“An indisputable masterpiece…comprehensive, fascinating, and persuasive.”—Wall Street Journal
“Compulsively readable…Scull has joined his wide-ranging reporting and research with a humane perspective on matters that many of us continue to look away from.”—Daphne Merkin, The Atlantic
“I would recommend this fascinating, alarming, and alerting book to anybody. For anyone referred to a psychiatrist it is surely essential.”—The Spectator
“Meticulously researched and beautifully written, and even funny at times.”—The Guardian
“Brimming with wisdom and brio, this masterful work spans the history of psychiatry. Exceedingly well-researched, wide-ranging, provocative in its conclusions, and magically compact, it is riveting from start to finish. Mark my words, Desperate Remedies will soon be a classic.”—Susannah Cahalan, author of Brain on Fire
A sweeping history of American psychiatry—from the mental hospital to the brain lab—that reveals the devastating treatments doctors have inflicted on their patients (especially women) in the name of science and questions our massive reliance on meds.
For more than two hundred years, disturbances of the mind—the sorts of things that were once called “madness”—have been studied and treated by the medical profession. Mental illness, some insist, is a disease like any other, whose origins can be identified and from which one can be cured. But is this true?
In this masterful account of America’s quest to understand and treat everything from anxiety to psychosis, one of the most provocative thinkers writing about psychiatry today sheds light on its tumultuous past. Desperate Remedies brings together a galaxy of mind doctors working in and out of institutional settings: psychologists and psychoanalysts, neuroscientists, and cognitive behavioral therapists, social reformers and advocates of mental hygiene, as well as patients and their families desperate for relief.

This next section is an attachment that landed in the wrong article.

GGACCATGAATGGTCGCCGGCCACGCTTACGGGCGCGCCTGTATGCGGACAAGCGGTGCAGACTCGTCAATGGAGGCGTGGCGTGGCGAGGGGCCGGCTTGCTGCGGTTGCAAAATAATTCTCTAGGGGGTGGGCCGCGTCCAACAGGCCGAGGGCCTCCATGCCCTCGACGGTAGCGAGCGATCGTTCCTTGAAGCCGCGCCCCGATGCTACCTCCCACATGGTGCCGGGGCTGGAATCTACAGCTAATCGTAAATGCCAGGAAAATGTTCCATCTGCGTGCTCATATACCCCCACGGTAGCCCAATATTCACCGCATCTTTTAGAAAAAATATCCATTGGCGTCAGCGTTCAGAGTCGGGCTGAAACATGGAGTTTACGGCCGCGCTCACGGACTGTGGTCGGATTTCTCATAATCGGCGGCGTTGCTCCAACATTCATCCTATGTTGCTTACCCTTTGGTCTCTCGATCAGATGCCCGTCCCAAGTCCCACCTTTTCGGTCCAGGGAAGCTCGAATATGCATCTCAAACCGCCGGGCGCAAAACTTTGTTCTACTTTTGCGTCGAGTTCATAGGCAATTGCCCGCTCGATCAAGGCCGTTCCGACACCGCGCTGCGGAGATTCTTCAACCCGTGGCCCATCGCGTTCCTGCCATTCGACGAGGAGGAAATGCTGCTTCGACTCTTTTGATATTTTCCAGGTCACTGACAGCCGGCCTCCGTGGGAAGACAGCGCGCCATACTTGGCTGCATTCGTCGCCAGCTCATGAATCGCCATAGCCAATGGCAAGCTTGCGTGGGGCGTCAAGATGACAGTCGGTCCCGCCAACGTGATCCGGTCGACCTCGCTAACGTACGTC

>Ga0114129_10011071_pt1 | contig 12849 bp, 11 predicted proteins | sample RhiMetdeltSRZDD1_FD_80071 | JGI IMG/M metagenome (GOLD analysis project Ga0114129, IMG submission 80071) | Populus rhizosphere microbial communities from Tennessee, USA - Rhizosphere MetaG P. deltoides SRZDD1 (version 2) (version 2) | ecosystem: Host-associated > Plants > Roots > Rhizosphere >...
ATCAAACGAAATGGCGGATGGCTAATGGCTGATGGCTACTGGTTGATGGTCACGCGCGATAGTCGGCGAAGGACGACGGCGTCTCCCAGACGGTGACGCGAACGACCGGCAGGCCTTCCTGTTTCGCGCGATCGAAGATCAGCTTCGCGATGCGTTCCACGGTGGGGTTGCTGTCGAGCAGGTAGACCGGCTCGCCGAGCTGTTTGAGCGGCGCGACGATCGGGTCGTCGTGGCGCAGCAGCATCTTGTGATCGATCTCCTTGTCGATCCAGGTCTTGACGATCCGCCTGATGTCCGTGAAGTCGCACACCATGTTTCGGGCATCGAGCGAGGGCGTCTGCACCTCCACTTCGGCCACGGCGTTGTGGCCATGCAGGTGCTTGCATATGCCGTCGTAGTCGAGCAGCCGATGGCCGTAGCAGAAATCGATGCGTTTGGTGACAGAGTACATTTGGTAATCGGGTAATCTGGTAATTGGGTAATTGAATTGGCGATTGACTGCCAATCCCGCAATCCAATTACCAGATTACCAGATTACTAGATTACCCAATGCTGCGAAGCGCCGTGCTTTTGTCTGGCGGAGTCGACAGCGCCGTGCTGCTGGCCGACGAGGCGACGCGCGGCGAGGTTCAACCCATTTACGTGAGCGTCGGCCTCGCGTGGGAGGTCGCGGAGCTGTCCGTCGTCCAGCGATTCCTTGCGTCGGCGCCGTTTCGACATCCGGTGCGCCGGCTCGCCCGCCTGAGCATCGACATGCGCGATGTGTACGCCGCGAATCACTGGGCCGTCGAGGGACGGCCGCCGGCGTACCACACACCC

Andrew Scull begins with the birth of the asylum in the reformist zeal of the 1830s and carries us through to the latest drug trials and genetic studies. He carefully reconstructs the rise and fall of state-run mental hospitals to explain why so many of the mentally ill are now on the street and why so many of those whose bodies were experimented on were women. In his compelling closing chapters, he reveals how drug companies expanded their reach to treat a growing catalog of ills, leading to an epidemic of over-prescribing while deliberately concealing debilitating side effects.
Carefully researched and compulsively readable, Desperate Remedies is a definitive account of America’s long battle with mental illness that challenges us to rethink our deepest assumptions about who we are and how we think and feel.
About the Author:
Andrew Scull is the author of Madness in Civilization: A Cultural History of Insanity, from the Bible to Freud, from the Madhouse to Modern Medicine; Hysteria: The Disturbing History; Madness: A Very Short Introduction; and Psychiatry and Its Discontents; among other books. Distinguished Professor of Sociology, Emeritus, at the University of California, San Diego, he won the Roy Porter Medal for lifetime contribution to the history of medicine and the Eric Carlson Award for lifetime contributions to the history of psychiatry. He has contributed to many documentaries, including PBS’s “Mysteries of Mental Illness” and “The Lobotomist,” has written for The Atlantic, the Wall Street Journal, the Times Literary Supplement, Scientific American, and The Nation, and blogs for Psychology Today and Mad in America.